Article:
If ever an explosion could be described as "lovely"
It’s a curious fact that most protagonists in first-person shooters possess incredible telekinetic abilities, but use them solely to open doors. Even in Half-Life, gates swing open hauntingly with a push of the Action button. So imagine my surprise when, on encountering a door in Far Cry 2, my character actually bothered to use his hands. In fact, he uses his hands for many things: repairing a vehicle when it is damaged, un-jamming rusty firearms, picking up ammo and performing grisly ad-hoc surgery on himself when wounded. Far Cry 2 embraces ‘first person’ like no game before.
The plot kicks off after a taxi ride during which you are introduced to the joys of malaria, waking in the presence of the Jackal. A notorious arms dealer supporting civil war in the game’s fictional African setting, he is the quintessential nasty chap your character has been contracted to kill. After a brief rant, the Jackal leaves you to succumb to your illness. At this point you gain full control of your character and, after acquiring some anti-malarials, are free to explore the world. It’s an impressive world, albeit the brownest ever conceived. The environments are remarkably diverse, ranging from steamy swamps to grasslands and eerily silent deserts. It merits exploration encouraged by the countless diamonds (the game’s currency) hidden throughout the world.
Don’t get complacent though: an army of multinational mercenaries lurks behind every zebra. Fortunately there’s an impressive armoury at your disposal ranging from rifles to rockets and allowing plenty of opportunity to develop your own playing style. You can only carry a maximum of three weapons so selecting the right tool for the job, whether it’s blowing up a convoy or assassinating a king, is often the key to success.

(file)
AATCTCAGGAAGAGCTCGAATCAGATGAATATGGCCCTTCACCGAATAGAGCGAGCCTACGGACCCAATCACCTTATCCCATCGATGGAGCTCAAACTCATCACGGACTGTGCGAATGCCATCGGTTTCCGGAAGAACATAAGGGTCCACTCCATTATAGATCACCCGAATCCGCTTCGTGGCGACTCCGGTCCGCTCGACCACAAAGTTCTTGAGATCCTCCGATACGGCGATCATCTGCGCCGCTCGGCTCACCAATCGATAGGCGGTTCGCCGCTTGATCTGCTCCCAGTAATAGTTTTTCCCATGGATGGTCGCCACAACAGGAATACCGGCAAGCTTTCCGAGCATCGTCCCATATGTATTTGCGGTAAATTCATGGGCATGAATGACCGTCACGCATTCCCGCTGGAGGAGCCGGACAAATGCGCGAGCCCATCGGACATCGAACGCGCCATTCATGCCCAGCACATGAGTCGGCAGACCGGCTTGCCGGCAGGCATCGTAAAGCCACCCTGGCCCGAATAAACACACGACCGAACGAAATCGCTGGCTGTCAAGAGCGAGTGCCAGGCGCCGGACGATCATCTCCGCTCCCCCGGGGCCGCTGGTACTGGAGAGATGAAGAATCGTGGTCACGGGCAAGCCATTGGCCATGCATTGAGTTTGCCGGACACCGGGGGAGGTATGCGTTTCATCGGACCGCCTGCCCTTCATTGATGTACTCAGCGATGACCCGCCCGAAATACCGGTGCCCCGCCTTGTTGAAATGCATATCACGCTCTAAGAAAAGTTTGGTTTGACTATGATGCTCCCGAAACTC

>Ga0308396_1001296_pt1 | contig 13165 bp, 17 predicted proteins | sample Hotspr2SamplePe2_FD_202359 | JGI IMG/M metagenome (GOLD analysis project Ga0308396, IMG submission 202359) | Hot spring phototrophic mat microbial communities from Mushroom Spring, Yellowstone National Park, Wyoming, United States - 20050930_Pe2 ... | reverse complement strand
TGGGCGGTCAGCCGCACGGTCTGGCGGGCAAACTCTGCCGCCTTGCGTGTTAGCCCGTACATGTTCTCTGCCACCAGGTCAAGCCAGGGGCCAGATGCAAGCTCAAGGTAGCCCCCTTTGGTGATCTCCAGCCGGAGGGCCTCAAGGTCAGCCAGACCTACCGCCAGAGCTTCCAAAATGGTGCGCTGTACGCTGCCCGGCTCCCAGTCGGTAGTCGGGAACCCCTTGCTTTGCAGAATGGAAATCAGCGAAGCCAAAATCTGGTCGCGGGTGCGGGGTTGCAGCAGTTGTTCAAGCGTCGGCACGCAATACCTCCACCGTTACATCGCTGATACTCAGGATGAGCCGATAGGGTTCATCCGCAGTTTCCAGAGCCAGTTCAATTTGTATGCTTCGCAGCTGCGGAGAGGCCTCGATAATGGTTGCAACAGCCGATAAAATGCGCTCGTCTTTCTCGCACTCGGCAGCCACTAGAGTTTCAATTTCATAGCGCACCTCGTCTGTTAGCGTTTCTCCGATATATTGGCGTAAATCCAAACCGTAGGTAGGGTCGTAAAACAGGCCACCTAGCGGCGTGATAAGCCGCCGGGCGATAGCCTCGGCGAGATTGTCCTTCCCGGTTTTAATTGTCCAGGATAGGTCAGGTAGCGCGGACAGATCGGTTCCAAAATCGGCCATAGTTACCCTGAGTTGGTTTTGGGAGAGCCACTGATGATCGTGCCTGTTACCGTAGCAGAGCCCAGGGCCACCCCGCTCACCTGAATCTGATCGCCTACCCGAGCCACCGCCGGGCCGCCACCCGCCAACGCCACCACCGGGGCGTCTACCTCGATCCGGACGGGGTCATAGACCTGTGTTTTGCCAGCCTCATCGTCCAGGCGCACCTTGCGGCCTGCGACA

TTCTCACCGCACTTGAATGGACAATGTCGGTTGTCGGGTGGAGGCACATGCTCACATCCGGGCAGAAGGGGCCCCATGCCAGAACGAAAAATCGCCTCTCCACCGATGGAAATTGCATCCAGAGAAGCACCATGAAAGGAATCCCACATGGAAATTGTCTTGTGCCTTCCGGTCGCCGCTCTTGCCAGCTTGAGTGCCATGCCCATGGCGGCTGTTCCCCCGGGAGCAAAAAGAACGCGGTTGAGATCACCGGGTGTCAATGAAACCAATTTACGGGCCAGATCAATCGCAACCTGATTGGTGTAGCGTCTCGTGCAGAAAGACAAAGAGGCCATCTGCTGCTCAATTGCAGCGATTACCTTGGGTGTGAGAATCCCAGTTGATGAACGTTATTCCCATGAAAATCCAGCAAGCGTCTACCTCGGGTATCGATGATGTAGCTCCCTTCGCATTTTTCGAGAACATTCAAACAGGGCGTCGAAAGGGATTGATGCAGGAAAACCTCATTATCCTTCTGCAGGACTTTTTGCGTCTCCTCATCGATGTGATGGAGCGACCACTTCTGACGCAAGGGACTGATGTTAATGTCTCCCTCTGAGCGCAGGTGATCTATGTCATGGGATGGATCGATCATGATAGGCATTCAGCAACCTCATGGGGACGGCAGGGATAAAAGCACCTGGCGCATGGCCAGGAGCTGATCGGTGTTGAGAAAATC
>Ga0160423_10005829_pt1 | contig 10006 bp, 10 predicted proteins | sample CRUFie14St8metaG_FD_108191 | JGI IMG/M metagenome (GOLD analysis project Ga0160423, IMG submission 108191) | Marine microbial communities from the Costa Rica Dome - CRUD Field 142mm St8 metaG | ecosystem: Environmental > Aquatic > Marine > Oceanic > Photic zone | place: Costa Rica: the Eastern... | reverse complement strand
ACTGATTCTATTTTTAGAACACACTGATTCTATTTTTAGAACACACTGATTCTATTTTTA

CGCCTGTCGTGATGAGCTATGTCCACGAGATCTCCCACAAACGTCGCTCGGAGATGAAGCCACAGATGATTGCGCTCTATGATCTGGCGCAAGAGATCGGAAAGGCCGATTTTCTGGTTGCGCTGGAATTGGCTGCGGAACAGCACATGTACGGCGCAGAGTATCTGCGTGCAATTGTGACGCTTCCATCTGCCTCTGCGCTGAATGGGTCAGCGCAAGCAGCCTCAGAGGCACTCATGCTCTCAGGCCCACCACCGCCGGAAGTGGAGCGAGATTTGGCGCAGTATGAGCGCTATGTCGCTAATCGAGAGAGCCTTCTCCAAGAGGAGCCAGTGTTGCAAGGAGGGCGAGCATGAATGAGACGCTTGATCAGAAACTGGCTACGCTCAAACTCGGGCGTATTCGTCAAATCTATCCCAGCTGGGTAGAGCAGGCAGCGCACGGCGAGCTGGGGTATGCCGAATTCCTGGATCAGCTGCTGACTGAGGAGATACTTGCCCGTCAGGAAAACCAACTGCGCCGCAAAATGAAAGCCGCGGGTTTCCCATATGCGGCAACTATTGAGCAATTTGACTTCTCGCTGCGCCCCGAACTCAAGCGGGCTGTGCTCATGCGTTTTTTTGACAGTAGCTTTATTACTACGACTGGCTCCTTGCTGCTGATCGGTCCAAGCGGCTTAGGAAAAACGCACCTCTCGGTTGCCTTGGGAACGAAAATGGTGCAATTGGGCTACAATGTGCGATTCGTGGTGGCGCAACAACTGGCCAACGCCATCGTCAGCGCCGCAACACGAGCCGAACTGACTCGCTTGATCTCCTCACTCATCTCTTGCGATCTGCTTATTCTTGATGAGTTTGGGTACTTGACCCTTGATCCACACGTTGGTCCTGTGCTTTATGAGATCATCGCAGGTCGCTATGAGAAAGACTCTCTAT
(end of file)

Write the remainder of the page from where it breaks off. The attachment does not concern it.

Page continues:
Should you somehow select a mortar where a pistol would be more appropriate, fear not. After choosing a character at the start of the game, the others become your squad mates. If your face gets shot off during an assignment, they will happily come and stick it on again. They also provide alternative objectives to missions, often more entertaining than the mission itself. Completing a secondary goal results in upgrades to safe houses dotted around the map.
The sheer number of novelties in Far Cry 2 is difficult to take in, but there are some very strange problems. Take the health system for example: a light wound requires a shot of painkillers to keep you going, while serious injury means hiding somewhere in order to reattach a limb or remove a bullet. It’s a clever system, but I eventually realised that drinking bottled water also replenishes any lost health. It’s an inclusion that is completely at odds with the game – a swig of Volvic simply isn’t going to help when you’ve accidentally fired a rocket into your foot.
The enemies are unsophisticated and overly aggressive to the point where they will attempt to run your heavily armed Jeep off the road with a hatchback. The storyline is disconnected, and aligning yourself with a particular faction makes no difference to the game whatsoever. Finally, the primary and secondary ‘buddy’ missions all follow a similar formula, with side objectives shallower than Tom Cruise’s paddling pool.
Having said that, Far Cry 2 can be sublime. One time while raiding an airfield, a stray shotgun blast hit a nearby oil tank and the ensuing explosion knocked me unconscious. My buddy arrived and dragged me from the flames. In doing so, she was seriously burned and collapsed near the rapidly approaching blaze.
I attempted to heal her but having already used my final syrette, my choice was reduced to abandoning her or quickly dispatching her with my pistol. I chose the latter. What is incredible about this incident is that potentially, it might never have happened: the game hands over so much control that a less inquisitive player could miss out on half the action without noticing.
Far Cry 2’s admirable ambition comes at the cost of depth and several notable flaws. However when all the tricks and nuances meld together, it transforms into a highly entertaining experience. Now if you’ll excuse me, I’ve got a bullet to pull out of my leg.